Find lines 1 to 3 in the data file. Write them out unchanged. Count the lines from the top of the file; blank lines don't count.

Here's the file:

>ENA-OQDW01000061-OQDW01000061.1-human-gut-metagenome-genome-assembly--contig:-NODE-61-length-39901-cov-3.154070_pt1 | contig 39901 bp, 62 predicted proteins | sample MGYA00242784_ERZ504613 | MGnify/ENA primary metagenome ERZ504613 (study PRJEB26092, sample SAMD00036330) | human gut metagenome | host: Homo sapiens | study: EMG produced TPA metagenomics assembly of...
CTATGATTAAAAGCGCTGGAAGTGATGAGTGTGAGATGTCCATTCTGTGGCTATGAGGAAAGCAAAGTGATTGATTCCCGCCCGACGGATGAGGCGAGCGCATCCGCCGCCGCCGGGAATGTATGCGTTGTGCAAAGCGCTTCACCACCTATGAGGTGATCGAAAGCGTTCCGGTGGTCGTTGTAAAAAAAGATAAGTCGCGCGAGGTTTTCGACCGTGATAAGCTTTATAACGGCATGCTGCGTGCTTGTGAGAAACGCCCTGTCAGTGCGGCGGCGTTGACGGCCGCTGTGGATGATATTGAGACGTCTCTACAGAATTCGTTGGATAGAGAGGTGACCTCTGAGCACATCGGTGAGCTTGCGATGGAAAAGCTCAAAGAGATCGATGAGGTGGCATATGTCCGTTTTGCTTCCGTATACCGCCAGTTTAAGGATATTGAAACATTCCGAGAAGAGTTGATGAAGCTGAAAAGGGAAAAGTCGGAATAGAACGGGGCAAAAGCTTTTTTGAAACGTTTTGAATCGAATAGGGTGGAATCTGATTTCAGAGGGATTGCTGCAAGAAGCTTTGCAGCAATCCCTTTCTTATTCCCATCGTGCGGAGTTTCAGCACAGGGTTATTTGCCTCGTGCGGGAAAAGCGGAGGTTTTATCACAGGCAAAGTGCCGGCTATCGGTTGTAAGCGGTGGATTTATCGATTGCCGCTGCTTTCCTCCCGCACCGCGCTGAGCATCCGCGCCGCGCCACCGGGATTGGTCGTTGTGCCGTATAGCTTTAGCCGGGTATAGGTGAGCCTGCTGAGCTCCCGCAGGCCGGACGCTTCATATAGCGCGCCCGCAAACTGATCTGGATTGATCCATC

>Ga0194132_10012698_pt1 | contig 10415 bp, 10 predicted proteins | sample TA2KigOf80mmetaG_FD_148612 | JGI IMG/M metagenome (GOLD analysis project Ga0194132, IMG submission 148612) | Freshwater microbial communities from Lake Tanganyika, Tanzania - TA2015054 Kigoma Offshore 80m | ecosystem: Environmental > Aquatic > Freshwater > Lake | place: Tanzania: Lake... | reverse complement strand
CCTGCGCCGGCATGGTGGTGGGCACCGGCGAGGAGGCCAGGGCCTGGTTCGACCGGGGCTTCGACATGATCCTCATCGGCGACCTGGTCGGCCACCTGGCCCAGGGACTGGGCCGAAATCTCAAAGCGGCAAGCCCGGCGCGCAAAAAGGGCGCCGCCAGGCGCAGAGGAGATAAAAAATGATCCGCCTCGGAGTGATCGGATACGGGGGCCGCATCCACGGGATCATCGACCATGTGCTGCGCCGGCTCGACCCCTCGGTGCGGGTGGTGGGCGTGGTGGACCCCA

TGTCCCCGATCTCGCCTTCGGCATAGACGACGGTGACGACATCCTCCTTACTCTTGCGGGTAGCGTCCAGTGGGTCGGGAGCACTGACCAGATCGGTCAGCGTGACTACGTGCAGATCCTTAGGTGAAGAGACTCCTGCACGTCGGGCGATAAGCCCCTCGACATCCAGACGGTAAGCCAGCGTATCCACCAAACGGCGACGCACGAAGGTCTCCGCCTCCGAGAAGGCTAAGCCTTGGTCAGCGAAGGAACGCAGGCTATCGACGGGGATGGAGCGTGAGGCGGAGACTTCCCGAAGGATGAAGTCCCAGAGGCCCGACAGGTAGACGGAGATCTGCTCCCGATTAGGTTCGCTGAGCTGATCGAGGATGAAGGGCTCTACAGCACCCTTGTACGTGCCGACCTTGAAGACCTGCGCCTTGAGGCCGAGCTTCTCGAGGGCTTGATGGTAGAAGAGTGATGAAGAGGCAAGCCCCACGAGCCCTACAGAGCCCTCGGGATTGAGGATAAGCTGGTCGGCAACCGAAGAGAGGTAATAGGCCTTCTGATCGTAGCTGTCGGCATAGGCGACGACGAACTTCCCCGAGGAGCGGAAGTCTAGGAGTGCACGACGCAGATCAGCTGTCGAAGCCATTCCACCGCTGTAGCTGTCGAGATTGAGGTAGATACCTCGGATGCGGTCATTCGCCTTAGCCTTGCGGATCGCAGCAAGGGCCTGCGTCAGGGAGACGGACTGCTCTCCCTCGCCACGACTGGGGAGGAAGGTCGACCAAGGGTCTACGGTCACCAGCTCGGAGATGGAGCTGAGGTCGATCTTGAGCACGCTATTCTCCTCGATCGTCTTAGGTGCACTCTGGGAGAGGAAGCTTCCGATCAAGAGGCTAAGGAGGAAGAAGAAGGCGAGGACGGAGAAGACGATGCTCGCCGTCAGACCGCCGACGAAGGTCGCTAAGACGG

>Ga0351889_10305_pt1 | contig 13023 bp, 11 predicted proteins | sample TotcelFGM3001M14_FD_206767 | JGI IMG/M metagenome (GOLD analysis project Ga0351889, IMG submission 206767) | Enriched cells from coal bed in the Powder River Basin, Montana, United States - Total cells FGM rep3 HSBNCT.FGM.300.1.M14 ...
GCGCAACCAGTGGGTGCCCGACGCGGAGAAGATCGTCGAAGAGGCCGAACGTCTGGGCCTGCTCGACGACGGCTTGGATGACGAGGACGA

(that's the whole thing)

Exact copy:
>ENA-OQDW01000061-OQDW01000061.1-human-gut-metagenome-genome-assembly--contig:-NODE-61-length-39901-cov-3.154070_pt1 | contig 39901 bp, 62 predicted proteins | sample MGYA00242784_ERZ504613 | MGnify/ENA primary metagenome ERZ504613 (study PRJEB26092, sample SAMD00036330) | human gut metagenome | host: Homo sapiens | study: EMG produced TPA metagenomics assembly of...
CTATGATTAAAAGCGCTGGAAGTGATGAGTGTGAGATGTCCATTCTGTGGCTATGAGGAAAGCAAAGTGATTGATTCCCGCCCGACGGATGAGGCGAGCGCATCCGCCGCCGCCGGGAATGTATGCGTTGTGCAAAGCGCTTCACCACCTATGAGGTGATCGAAAGCGTTCCGGTGGTCGTTGTAAAAAAAGATAAGTCGCGCGAGGTTTTCGACCGTGATAAGCTTTATAACGGCATGCTGCGTGCTTGTGAGAAACGCCCTGTCAGTGCGGCGGCGTTGACGGCCGCTGTGGATGATATTGAGACGTCTCTACAGAATTCGTTGGATAGAGAGGTGACCTCTGAGCACATCGGTGAGCTTGCGATGGAAAAGCTCAAAGAGATCGATGAGGTGGCATATGTCCGTTTTGCTTCCGTATACCGCCAGTTTAAGGATATTGAAACATTCCGAGAAGAGTTGATGAAGCTGAAAAGGGAAAAGTCGGAATAGAACGGGGCAAAAGCTTTTTTGAAACGTTTTGAATCGAATAGGGTGGAATCTGATTTCAGAGGGATTGCTGCAAGAAGCTTTGCAGCAATCCCTTTCTTATTCCCATCGTGCGGAGTTTCAGCACAGGGTTATTTGCCTCGTGCGGGAAAAGCGGAGGTTTTATCACAGGCAAAGTGCCGGCTATCGGTTGTAAGCGGTGGATTTATCGATTGCCGCTGCTTTCCTCCCGCACCGCGCTGAGCATCCGCGCCGCGCCACCGGGATTGGTCGTTGTGCCGTATAGCTTTAGCCGGGTATAGGTGAGCCTGCTGAGCTCCCGCAGGCCGGACGCTTCATATAGCGCGCCCGCAAACTGATCTGGATTGATCCATC

>Ga0194132_10012698_pt1 | contig 10415 bp, 10 predicted proteins | sample TA2KigOf80mmetaG_FD_148612 | JGI IMG/M metagenome (GOLD analysis project Ga0194132, IMG submission 148612) | Freshwater microbial communities from Lake Tanganyika, Tanzania - TA2015054 Kigoma Offshore 80m | ecosystem: Environmental > Aquatic > Freshwater > Lake | place: Tanzania: Lake... | reverse complement strand